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Wiarton Willie predicts early spring. Two-legged weather forecasters disagree

Christopher Burton Phillips is escorted from provincial court in Dartmouth, N.S. on Friday, Jan. 23, 2015. Phillips, arrested in Ottawa earlier in the week, faces charges of uttering threats and possessing a weapon for a dangerous purpose. Police allege in a sworn information that Phillips threatened a police officer and possessed osmium tetroxide, a highly toxic chemical. THE CANADIAN PRESS/Andrew Vaughan

Meteorologists may not always see eye to eye, but as a raging snowstorm swept over Central Canada on Monday they all agreed that the country’s most famous forecasting groundhog was a born optimist.

Ontario’s Wiarton Willie earned cheers from a crowd of onlookers as he tentatively emerged from his burrow and failed to see his shadow, which folklore suggests means that spring is just around the corner.

Its prediction came as a major storm sent temperatures plunging in his home province and blanketed much of the region with up to 40 centimetres of snow.

Willie’s other prognosticating counterparts also begged to differ on the long-range forecast.

As the storm tracked towards Quebec and Atlantic Canada, Pennsylvania’s Punxsutawney Phil and Nova Scotia’s Shubenacadie Sam spotted their shadows and confirmed what two-legged forecasters have been saying all along — winter is nowhere near finished.

“I guess I found out Wiarton Willie is maybe a glass-half-full kind of guy,” said Geoff Coulson, Warning Preparedness Meteorologist with Environment Canada. “I guess he’s going for an early spring forecast. Punxsutawney Phil in Pennsylvania said, ‘no way, six more weeks of winter.’ I’ve got to say I’m leaning towards Phil’s forecast.”

Coulson said the major storm system that cancelled flights and closed schools across much of Ontario is poised to wreak havoc in other provinces in the coming days.

Southeastern Quebec is bracing to receive up to 20 centimetres of snow, he said, adding northern parts of the province will have to shiver their way through frigid temperatures that could dip as low as -45C.

Conditions may be even worse in New Brunswick and Nova Scotia, Coulson said, adding Environment Canada expects parts of those provinces to receive up to 40 centimetres of snow over the next two days. The snow is expected to turn to ice pellets or freezing rain in Prince Edward Island.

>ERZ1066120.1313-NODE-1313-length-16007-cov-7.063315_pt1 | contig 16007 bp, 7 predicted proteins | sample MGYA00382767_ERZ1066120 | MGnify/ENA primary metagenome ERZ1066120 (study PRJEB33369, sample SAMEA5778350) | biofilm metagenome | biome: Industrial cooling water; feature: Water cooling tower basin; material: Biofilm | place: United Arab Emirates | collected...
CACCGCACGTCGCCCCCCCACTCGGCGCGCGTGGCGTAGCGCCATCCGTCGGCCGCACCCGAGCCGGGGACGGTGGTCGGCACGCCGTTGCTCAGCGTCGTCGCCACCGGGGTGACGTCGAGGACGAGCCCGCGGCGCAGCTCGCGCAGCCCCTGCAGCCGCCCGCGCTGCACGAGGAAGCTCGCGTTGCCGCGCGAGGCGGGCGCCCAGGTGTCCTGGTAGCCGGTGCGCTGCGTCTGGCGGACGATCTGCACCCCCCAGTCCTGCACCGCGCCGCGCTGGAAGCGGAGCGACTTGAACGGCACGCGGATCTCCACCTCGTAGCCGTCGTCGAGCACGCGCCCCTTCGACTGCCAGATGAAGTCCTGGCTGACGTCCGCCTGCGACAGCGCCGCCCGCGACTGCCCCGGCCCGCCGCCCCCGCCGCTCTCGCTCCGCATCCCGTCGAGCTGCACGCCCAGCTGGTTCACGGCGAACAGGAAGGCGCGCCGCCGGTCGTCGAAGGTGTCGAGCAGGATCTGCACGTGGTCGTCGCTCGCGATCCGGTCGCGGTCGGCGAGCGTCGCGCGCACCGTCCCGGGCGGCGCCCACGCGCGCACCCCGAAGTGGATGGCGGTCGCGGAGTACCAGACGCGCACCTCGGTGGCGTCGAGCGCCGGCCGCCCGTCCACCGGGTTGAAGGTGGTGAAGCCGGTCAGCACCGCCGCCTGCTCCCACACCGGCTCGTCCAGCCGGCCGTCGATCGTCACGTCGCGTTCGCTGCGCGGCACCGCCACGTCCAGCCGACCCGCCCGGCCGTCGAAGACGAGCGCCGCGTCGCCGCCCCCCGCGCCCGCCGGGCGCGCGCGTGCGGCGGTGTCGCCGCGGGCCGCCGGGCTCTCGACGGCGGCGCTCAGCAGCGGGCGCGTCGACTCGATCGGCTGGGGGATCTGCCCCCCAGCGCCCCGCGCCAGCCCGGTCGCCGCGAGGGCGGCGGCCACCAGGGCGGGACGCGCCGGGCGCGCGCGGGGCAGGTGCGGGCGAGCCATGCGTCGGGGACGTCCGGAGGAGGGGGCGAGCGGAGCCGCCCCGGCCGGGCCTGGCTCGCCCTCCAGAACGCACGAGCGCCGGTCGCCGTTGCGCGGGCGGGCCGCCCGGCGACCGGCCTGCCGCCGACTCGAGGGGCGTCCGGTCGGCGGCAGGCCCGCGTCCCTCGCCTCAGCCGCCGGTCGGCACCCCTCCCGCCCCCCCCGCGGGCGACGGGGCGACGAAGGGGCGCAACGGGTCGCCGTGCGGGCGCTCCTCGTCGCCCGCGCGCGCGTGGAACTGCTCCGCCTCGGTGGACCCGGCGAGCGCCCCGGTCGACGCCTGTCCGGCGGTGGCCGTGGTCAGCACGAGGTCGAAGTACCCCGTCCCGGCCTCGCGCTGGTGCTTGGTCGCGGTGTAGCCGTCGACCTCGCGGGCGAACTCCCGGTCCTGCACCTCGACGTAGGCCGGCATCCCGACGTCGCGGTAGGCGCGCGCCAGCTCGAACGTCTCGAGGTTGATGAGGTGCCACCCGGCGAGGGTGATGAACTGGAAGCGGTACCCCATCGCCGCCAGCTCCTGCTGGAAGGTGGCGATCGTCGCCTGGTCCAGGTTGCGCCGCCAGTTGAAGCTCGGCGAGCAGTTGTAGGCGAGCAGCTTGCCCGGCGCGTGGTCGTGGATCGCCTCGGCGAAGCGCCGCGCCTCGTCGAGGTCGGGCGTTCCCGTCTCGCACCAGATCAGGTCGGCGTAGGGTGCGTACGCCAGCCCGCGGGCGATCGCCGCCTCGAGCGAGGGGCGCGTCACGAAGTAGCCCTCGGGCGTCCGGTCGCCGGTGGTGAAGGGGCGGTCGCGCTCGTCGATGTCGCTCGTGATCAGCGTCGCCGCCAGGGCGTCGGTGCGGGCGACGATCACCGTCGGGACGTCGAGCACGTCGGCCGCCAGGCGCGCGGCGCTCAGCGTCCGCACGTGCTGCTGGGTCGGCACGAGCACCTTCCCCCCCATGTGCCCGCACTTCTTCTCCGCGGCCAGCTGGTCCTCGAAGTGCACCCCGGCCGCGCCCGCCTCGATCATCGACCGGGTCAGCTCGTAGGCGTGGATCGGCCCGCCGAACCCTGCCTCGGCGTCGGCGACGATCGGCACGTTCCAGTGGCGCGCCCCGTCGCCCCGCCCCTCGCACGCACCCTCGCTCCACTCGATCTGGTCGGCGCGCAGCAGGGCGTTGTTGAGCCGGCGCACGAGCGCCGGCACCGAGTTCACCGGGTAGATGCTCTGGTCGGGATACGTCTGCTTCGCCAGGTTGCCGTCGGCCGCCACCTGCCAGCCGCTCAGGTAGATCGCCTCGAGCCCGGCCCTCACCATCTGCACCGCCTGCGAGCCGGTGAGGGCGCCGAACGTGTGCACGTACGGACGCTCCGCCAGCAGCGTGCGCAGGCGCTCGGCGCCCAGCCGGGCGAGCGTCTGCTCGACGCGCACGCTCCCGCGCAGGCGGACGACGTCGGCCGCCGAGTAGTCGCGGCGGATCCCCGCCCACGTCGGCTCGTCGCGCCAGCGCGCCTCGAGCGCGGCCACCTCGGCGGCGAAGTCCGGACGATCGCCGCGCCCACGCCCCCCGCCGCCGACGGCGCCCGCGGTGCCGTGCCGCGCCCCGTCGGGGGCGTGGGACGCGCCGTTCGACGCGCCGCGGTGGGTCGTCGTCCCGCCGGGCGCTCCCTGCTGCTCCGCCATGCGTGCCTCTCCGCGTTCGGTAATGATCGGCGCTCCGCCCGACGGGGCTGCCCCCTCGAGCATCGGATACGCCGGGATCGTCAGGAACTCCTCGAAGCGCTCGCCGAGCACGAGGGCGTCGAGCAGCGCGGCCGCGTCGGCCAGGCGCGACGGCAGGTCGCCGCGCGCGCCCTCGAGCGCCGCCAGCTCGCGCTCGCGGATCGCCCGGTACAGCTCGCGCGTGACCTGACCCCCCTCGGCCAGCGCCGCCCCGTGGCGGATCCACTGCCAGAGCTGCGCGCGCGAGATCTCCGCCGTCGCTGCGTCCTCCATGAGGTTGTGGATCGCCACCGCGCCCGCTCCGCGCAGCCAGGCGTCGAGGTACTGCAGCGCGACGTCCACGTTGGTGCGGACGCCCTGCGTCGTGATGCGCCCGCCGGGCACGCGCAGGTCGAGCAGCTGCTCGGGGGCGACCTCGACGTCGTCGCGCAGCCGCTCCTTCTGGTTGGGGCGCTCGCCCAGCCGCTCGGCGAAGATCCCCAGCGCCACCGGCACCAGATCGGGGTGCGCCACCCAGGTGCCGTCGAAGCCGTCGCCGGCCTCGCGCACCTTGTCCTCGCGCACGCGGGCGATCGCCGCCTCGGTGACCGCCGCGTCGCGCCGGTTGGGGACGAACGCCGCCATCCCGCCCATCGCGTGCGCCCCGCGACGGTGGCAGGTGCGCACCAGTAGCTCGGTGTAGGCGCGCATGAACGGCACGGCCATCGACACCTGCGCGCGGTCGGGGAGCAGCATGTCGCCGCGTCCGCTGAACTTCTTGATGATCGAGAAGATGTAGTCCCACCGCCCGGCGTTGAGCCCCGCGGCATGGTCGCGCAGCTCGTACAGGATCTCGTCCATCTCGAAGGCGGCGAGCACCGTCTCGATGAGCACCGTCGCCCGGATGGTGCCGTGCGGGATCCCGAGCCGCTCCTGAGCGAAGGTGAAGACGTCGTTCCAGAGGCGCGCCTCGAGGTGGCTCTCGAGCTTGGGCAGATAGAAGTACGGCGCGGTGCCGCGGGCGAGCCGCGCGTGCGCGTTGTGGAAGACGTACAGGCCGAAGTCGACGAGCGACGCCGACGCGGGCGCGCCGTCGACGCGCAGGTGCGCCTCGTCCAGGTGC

No sooner does the storm peter out then Coulson said another system will start forming in the foothills of Alberta and gear up to prolong the deep freeze across the eastern part of the country through the weekend.

Coulson said the week ahead is a sign of things to come for people in Ontario and all points east.

Indications are that the Great Lakes Basin, Quebec, even parts of the Maritimes are going to be somewhat colder than normal for the month of February,” Coulson said. “The first peak that we had at the month of March is also looking somewhat colder than normal. So it looks like, unfortunately, we still have a fair amount of winter left to go.”

In Nova Scotia, at least, people seemed resigned to the forecasts delivered by human and animal forecasters alike.

“Given the weather forecast and the amount of snow currently on the ground, (Shubenacadie) Sam’s prediction likely isn’t a surprise to most Nova Scotians,” said Zach Churchill, the province’s natural resources minister.

Coulson said there is one area where Wiarton Willie’s prediction may come true. Western Canada, he said, is on track for seasonal temperature norms with perhaps some forays into above-average territory.

The Weather Network, which issued its mid-winter outlook after the groundhogs had delivered their forecasts, agreed.

“The West Coast is the one part of Canada where above seasonal temperatures are expected for the remainder of winter,” the network said in a statement. “That does not mean we won’t have any more winter weather in this region, but periods of mild temperatures will more than offset any periods of colder-than-average temperatures.”

– Follow @mich_mcq and @liamdevlincasey on Twitter

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